Love And Unhealthy Obsession In Alfred Hitchcock's Vertigo

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Released in 1958, Alfred Hitchcock’s Vertigo focuses on the close connection between love and unhealthy obsession. Former detective John “Scottie” Ferguson is asked by his friend to investigate his wife, Madeleine. Scottie eventually falls in love with the apparently suicidal Madeleine, but his love soon borders on obsession. After she commits suicide by throwing herself off a bell tower, Scottie later meets a woman who looks exactly like Madeleine. His obsession pushes him to remake the woman, Judy, into his dead lover. His fixation eventually leads him to lose grip of reality. Through purposeful coloring of the background and costumes, Hitchcock connects color to Scottie’s varying mental states to allow the audience to sympathize with his…show more content…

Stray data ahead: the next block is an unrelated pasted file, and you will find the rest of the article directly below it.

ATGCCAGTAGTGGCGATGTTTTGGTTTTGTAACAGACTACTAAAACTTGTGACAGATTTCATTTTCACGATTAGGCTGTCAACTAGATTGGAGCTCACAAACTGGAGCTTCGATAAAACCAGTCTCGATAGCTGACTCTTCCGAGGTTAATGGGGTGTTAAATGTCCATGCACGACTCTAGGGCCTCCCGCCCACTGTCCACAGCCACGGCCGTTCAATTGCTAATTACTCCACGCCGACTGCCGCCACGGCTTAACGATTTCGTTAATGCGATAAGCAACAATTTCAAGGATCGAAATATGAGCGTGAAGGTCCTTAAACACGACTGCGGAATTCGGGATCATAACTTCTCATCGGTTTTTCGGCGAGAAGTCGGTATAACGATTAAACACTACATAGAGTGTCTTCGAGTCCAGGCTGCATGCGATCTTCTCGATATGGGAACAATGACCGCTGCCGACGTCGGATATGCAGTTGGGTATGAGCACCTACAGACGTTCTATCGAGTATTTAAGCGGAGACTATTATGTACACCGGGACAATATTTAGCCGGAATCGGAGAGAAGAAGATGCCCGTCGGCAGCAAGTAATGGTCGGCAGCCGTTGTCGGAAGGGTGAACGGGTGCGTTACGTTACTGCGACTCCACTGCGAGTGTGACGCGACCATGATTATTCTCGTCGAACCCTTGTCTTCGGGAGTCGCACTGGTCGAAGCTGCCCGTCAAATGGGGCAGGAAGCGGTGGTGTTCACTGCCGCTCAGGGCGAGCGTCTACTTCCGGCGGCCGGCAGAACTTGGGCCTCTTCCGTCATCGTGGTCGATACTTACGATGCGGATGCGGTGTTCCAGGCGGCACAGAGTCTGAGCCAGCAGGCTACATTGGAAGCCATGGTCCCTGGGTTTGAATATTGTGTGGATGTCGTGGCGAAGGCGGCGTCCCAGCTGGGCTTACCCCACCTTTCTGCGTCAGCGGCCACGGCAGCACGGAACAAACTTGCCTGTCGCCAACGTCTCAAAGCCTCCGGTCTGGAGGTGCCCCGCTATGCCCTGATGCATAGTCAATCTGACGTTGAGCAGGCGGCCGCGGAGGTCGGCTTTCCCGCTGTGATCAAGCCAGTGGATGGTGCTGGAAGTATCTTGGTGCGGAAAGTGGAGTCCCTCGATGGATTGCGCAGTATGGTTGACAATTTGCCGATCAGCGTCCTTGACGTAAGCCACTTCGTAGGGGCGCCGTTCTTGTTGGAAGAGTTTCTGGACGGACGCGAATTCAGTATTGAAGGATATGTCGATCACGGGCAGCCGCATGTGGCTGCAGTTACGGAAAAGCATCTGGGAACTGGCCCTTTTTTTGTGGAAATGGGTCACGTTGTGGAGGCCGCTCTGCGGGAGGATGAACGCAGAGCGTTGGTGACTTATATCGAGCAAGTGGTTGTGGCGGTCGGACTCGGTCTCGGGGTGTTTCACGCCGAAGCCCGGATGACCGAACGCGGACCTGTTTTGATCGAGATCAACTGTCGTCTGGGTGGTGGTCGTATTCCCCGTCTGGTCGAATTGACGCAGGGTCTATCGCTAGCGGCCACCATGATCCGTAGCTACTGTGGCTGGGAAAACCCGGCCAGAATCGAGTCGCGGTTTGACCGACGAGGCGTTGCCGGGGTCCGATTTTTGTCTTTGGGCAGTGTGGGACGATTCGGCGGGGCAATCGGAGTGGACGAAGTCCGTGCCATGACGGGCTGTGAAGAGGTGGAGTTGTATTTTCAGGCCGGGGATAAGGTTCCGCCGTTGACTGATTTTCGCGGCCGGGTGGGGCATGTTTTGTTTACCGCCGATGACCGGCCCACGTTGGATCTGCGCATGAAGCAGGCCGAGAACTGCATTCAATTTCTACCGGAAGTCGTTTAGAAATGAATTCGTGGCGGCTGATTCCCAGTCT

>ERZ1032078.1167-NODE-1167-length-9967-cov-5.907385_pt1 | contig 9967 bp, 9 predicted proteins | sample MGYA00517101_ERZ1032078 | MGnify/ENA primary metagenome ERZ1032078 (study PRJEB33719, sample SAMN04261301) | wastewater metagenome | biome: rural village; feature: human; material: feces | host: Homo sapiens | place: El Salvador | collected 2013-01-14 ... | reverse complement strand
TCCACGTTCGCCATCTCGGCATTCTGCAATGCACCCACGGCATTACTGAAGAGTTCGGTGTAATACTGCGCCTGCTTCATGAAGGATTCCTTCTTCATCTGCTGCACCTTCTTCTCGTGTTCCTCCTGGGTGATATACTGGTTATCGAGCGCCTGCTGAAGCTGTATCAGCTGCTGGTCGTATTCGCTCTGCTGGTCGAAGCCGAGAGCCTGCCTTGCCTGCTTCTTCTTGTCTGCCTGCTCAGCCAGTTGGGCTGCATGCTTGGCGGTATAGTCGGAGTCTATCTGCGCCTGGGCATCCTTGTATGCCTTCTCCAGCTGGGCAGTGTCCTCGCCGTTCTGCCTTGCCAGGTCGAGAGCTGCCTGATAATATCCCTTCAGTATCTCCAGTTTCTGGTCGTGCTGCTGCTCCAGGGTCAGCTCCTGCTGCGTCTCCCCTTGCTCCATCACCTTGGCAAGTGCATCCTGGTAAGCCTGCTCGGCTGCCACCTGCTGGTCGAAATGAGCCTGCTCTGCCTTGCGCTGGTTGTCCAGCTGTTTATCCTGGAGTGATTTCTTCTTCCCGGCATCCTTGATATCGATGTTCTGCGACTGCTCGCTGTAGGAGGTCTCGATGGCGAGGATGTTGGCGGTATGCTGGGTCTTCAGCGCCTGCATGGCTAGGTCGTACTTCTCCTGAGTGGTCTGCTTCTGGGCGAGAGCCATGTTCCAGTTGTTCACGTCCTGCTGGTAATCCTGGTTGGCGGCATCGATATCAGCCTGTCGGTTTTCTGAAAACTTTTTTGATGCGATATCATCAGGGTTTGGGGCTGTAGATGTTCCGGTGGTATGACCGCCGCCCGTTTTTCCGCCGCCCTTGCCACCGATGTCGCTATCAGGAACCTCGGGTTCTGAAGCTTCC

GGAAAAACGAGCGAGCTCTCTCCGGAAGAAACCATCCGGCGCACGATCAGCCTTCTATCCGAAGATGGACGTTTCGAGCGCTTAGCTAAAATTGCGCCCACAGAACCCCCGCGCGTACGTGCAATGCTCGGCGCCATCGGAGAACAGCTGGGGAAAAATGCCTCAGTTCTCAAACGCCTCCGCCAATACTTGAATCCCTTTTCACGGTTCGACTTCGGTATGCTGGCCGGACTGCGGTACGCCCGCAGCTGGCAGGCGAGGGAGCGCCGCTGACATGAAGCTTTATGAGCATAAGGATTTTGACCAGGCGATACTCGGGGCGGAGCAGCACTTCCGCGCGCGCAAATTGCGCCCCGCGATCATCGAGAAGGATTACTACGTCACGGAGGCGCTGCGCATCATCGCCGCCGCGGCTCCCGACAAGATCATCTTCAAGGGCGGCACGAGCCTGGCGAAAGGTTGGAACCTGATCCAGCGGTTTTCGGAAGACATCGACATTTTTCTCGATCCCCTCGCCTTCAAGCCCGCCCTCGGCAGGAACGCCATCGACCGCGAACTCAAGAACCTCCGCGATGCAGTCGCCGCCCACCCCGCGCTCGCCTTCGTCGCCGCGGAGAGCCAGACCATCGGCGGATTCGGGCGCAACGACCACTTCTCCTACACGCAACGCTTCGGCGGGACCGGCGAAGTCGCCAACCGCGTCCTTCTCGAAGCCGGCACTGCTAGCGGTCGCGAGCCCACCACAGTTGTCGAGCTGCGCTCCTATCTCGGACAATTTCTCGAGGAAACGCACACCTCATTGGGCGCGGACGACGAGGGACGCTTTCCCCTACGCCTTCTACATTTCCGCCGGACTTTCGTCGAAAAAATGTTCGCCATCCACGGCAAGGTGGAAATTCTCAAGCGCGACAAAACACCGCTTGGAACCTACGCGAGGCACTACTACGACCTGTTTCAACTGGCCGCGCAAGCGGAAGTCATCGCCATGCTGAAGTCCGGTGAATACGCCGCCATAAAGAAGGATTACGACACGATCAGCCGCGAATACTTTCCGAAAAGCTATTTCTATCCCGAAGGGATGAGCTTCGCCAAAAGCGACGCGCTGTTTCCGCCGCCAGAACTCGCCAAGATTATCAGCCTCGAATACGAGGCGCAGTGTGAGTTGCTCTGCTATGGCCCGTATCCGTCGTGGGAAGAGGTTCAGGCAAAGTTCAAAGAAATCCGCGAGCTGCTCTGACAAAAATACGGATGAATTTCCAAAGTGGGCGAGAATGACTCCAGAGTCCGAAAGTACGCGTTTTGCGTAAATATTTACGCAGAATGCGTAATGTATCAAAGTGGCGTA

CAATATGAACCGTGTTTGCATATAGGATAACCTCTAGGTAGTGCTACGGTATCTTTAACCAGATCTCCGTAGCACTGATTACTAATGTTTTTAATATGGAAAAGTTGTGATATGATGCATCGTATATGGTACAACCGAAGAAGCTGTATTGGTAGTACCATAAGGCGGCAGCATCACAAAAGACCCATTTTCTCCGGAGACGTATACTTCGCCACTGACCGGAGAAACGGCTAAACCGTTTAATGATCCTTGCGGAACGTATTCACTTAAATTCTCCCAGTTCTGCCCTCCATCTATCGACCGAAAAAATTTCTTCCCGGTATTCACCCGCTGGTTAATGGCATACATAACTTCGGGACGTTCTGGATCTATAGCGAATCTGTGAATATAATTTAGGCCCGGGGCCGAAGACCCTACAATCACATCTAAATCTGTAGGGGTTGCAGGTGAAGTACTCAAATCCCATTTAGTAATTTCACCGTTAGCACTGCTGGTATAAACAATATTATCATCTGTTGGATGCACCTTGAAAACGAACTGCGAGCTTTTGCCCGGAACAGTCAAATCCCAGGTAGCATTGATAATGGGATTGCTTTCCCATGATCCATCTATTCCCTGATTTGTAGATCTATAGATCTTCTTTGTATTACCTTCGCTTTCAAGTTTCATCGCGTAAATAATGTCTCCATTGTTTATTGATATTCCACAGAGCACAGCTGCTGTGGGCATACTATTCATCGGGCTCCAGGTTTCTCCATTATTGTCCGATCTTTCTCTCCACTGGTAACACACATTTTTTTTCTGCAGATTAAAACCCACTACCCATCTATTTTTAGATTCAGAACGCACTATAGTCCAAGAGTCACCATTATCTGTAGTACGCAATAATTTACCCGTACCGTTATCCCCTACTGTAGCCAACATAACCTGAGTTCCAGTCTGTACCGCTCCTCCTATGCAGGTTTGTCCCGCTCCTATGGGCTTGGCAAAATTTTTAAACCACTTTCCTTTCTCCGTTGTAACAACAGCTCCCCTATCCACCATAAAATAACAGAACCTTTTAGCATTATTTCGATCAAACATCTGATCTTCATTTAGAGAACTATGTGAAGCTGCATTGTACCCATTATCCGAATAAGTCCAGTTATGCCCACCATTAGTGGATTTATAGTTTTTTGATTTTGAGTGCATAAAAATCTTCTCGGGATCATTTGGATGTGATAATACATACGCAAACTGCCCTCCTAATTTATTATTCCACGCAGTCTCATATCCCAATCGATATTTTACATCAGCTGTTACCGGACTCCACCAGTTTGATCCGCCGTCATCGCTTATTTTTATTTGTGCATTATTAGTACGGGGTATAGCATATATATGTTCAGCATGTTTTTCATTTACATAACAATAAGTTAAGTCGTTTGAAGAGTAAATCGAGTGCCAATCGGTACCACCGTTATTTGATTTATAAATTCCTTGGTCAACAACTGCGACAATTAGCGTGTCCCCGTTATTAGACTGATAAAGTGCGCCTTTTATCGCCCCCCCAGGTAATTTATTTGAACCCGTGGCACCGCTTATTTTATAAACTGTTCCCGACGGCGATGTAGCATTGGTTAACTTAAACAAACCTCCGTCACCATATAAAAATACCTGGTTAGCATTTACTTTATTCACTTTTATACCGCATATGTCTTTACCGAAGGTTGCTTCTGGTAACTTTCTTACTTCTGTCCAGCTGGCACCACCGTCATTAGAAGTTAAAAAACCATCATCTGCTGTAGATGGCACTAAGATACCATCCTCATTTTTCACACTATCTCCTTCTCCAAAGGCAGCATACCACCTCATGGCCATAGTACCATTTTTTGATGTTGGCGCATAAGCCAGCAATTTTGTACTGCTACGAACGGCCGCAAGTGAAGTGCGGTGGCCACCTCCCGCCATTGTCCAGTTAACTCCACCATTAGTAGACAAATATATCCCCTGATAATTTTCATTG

The color green becomes more prominent as Vertigo goes on, serving as a reminder to Scottie of his failure. When Scottie sees Madeleine’s doppelganger, Judy, on the street, she wears a green dress (1:20:44). The green allows Scottie to see the similarities between the women immediately. Hitchcock’s choice to introduce Judy in a green dress allows the audience to see through Scottie’s eyes and lets them understand his pull to this new woman. This choice makes Scottie’s decision to follow Judy to her apartment seem natural to the audience. As Scottie’s obsession grows, he forces Judy to dress in Madeleine’s clothes and dye her hair blonde. When Scottie orders Judy to put her hair in Madeleine’s signature updo, she passes through the bathroom’s green door. When she enters the bedroom again, green light from the Empire Hotel sign bathes the room, and her image blurs (1:40:45-1:42:49). The intensity of the green demonstrates that his obsession has reached a dangerous level. He no longer sees Judy, but Madeleine herself. Green allows the audience to understand his obsession with Judy as the green fills their screens as a symbol of Scottie’s
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